Due to the sheer number of features in this platform, it’s difficult to walk through the entirety of the product within the scope of this guide, so we’ll focus on the most unique features of athenaClinicals.

As a cloud-based platform, athenaClinicals keeps all their client information on one network, which allows them to offer powerful support through the system’s rules engine. Often used for clinical decision support , which this product also does , athena’s rules engine connects providers to updated clinical guidelines, protocols, and pay-for-performance best practices. For example, athena’s staff constantly monitor reimbursement trends within their provider network, so if a particular type of coding error or payer denial becomes a trend, athena’s staff updates the system’s rules engine to automatically correct the problem across all of their providers’ systems.

In this way, all athenaClinicals customers benefit from the data that the company is collecting, instead of just the vendor.

AthenaClinicals also offers a dedicated Meaningful Use dashboard, which helps providers track their progress in qualifying for incentives, not to mention the progress of all athenaClinicals providers.


This dashboard arrangement is quite effective, and athenaClinicals was voted the best EHR for helping providers achieve Meaningful Use, in the previously mentioned KLAS survey.

Athena also offers providers extensive customer service support, both for trouble shooting and back office tasks. Providers can automate their faxing and data entry by routing faxes directly to athena, whose staff will enter the data into the provider’s EHR, thereby freeing up office staff to focus on important tasks such as patient care. This EHR vendor also has an excellent reputation for training, and a video library is provided inside the EHR so physicians can quickly reference information and walkthroughs.

Athena isn’t perfect though. Despite the company’s focus on usability, some providers complain that entering data still requires too many clicks and drop down menus when simply typing the information would suffice.

Here’s a look at a (test) patient’s chart that may shed some insight into the complaints.


To summarize, athena is an innovative company, and athenaClinicals is both powerful, customizable, and for the most part usable. The organization also offers some of the best customer service in the industry to complement its extensive platform.

Average User Satisfaction: 4/5

Functionality Score: 9/10

Practice Management/billing: Yes, athenaCollector

Pricing: Mid-range


HealthFusion — MediTouch

A prime example of the new wave of cloud-based EHR products, MediTouch focuses on making complex processes simple for the user. MediTouch supports Mac users through Safari, and was actually designed to be used with an iPad. This development strategy will appeal to physicians who prefer to use a tablet to enter data at the point of care, rather than a laptop or desktop.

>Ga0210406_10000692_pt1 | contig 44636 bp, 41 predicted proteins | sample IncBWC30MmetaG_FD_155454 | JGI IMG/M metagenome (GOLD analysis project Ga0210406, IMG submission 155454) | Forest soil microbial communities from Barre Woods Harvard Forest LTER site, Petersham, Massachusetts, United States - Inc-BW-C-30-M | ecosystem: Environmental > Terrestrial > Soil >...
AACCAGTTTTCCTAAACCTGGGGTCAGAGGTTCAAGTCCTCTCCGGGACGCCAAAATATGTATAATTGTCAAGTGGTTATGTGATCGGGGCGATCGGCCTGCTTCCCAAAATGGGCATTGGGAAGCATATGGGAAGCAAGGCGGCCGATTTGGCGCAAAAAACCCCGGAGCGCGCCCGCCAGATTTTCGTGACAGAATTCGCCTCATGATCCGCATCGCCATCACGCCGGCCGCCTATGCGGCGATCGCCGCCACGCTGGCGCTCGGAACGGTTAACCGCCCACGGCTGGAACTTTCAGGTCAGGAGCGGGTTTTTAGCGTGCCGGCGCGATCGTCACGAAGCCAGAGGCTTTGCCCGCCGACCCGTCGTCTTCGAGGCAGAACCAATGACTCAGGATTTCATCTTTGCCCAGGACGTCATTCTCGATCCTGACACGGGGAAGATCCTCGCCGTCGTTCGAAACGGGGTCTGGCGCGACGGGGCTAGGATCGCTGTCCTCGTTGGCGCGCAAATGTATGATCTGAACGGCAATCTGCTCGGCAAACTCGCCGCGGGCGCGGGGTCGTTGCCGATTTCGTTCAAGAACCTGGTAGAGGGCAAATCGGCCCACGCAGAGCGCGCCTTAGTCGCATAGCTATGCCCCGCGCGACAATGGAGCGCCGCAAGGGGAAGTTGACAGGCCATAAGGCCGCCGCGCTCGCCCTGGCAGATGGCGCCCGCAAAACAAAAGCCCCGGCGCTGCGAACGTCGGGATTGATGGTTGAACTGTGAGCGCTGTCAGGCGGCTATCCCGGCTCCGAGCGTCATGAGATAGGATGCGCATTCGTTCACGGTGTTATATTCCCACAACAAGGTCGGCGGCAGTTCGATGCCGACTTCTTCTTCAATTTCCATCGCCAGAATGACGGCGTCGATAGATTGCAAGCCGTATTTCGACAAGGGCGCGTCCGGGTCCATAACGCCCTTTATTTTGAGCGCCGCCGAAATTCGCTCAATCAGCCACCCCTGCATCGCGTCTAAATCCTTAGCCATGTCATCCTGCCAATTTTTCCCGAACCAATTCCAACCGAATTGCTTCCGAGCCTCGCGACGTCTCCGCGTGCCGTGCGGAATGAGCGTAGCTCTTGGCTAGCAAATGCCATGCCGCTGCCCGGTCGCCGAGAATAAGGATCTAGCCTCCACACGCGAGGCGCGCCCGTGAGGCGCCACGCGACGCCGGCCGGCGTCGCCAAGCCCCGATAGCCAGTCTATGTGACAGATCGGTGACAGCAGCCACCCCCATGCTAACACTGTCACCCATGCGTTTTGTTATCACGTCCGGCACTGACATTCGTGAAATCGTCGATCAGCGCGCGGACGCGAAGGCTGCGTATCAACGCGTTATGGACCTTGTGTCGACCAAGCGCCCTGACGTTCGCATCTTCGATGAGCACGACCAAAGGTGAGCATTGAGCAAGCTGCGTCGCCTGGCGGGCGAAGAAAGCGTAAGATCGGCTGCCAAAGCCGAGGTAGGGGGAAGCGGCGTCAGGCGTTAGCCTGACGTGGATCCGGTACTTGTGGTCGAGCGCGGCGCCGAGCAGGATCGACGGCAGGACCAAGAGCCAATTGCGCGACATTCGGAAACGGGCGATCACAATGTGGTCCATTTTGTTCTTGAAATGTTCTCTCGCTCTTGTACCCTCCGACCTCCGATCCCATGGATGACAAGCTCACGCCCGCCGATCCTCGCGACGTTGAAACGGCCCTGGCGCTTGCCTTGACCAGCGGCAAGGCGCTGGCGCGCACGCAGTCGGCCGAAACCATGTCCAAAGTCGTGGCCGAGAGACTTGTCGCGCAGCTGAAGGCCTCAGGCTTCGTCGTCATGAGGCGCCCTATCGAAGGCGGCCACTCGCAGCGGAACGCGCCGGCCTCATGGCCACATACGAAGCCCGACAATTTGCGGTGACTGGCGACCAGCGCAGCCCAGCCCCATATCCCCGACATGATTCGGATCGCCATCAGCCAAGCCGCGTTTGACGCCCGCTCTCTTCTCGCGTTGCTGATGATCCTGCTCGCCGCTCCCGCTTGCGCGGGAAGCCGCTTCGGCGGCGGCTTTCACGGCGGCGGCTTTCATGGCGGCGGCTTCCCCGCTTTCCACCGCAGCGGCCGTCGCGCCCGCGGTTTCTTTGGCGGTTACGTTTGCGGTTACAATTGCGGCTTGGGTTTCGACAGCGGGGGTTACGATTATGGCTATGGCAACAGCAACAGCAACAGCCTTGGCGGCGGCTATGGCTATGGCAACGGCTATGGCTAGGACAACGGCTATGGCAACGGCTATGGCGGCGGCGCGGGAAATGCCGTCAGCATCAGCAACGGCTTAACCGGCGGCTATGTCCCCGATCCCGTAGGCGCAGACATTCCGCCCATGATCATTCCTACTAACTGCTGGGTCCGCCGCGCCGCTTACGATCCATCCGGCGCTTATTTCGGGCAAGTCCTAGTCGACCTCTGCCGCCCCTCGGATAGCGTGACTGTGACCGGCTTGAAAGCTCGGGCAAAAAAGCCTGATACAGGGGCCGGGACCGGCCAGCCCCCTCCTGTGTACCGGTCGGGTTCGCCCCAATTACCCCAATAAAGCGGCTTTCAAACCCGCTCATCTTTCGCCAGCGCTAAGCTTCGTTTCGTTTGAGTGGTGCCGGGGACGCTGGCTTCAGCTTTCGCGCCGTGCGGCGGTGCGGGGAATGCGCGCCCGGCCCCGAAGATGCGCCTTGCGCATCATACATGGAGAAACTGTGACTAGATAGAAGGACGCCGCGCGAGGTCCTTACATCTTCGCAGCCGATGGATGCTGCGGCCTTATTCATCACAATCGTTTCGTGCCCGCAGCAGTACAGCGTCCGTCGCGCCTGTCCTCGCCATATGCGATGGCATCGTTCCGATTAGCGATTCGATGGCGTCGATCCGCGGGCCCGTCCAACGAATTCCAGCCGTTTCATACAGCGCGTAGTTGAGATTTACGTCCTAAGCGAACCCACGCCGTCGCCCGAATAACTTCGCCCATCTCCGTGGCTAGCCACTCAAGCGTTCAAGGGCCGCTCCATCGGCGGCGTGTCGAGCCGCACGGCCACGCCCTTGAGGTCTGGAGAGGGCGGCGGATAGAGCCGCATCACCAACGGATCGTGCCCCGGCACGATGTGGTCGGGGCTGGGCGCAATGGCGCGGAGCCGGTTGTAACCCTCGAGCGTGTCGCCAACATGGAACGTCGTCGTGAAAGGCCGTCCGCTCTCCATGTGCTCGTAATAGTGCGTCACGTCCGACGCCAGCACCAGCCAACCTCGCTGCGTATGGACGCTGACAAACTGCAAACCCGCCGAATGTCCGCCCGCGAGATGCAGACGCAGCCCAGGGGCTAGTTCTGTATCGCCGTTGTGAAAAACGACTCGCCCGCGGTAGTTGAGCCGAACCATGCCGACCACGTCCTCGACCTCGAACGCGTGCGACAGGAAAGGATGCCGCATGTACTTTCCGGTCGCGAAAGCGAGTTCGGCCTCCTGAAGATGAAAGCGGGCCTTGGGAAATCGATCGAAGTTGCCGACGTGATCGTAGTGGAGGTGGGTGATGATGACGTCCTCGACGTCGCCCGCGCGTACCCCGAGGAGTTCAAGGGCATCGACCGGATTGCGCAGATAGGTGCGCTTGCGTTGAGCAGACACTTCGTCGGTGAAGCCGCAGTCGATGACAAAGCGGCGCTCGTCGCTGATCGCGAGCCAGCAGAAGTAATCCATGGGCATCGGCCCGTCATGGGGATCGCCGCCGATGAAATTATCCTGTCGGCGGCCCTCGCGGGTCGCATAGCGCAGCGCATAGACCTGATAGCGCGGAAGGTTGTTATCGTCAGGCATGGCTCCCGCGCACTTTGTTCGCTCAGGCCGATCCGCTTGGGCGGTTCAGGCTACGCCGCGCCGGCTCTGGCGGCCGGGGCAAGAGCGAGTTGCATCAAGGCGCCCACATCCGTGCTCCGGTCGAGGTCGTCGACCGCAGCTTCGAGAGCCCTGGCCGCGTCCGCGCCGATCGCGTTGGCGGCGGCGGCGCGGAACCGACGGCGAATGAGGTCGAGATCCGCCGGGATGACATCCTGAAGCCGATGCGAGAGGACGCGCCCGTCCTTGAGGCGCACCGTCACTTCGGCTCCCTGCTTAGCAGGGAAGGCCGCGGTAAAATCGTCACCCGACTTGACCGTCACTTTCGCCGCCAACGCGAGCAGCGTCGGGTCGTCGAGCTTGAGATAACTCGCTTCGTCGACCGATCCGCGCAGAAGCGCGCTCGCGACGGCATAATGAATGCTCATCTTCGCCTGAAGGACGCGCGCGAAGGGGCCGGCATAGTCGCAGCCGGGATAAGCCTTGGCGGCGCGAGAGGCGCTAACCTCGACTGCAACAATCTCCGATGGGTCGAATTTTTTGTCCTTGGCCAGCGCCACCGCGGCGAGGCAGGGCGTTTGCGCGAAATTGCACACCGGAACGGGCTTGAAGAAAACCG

MediTouch’s tablet-focused strategy is an interesting one, and answers one of the main complaints physicians have about EHRs, specifically that it takes too much time to enter data at the point of care. Physicians have been so unhappy with data entry that they often hire scribes to enter data into the EHR while they attend to the patient.

Using a tablet is a cheaper alternative to hiring a scribe because the technology allows the physician to enter data into the patient’s chart while still facing and interacting with them. Utilizing a system like MediTouch can be particularly useful for diagnosing patients, as the system allows physicians to simply draw on an anatomical figure to represent different planes of the body or anatomical directions, such as distal or proximal.


While its iPad functionality may be MediTouch’s most unique feature, this EHR also functions well in other areas. Customizable workflows and diagnosis templates help physicians mold the EHR to their workflow, and a strong revenue cycle management feature helps physicians intake data during the patient visit, automate charging through template use, optimize codes for reduced denials, and auto-post using electronic remittance advice when necessary.

MediTouch also features an ICD-10 bridge, which helps providers prepare for the 2015 transition to the new code set. By typing in ICD-9 codes, MediTouch will return parallel ICD-10 codes, eliminating at least some of the need for expensive training.

Overall, MediTouch is a user-friendly EHR, and with typically high physician satisfaction rates. This platform can be deployed as a standalone EHR or in conjunction with Healthfusion’s practice management system, and an outsourced billing option is also available.

Average User Satisfaction: 4.3/5

Functionality Score: 8/10

Practice Management/Billing: Yes, or can be deployed as a standalone

Pricing: Average


Of course, these aren’t the only options available to small practices. The EHR market is huge and numerous other products could fit the needs of your practice.

For more information on the specific features of each software, you can download our full report below or reach one of our dedicated software advisers at 877-720-3289. You can also view our full electronic health record listings.

Top Electronic Health Record Software Recommendations

1 athenahealth

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athenahealth, ranked #1 by Best in KLAS in 2023 for three of our top-performing product solutions, athenaOne Small Practice Ambulatory, athenaClinicals Ambulatory EMR, and athenaCollector Practice Management, connects care with cloud-based services and mobile tools for medical groups and health systems, helping providers thrive through change and focus on patient care.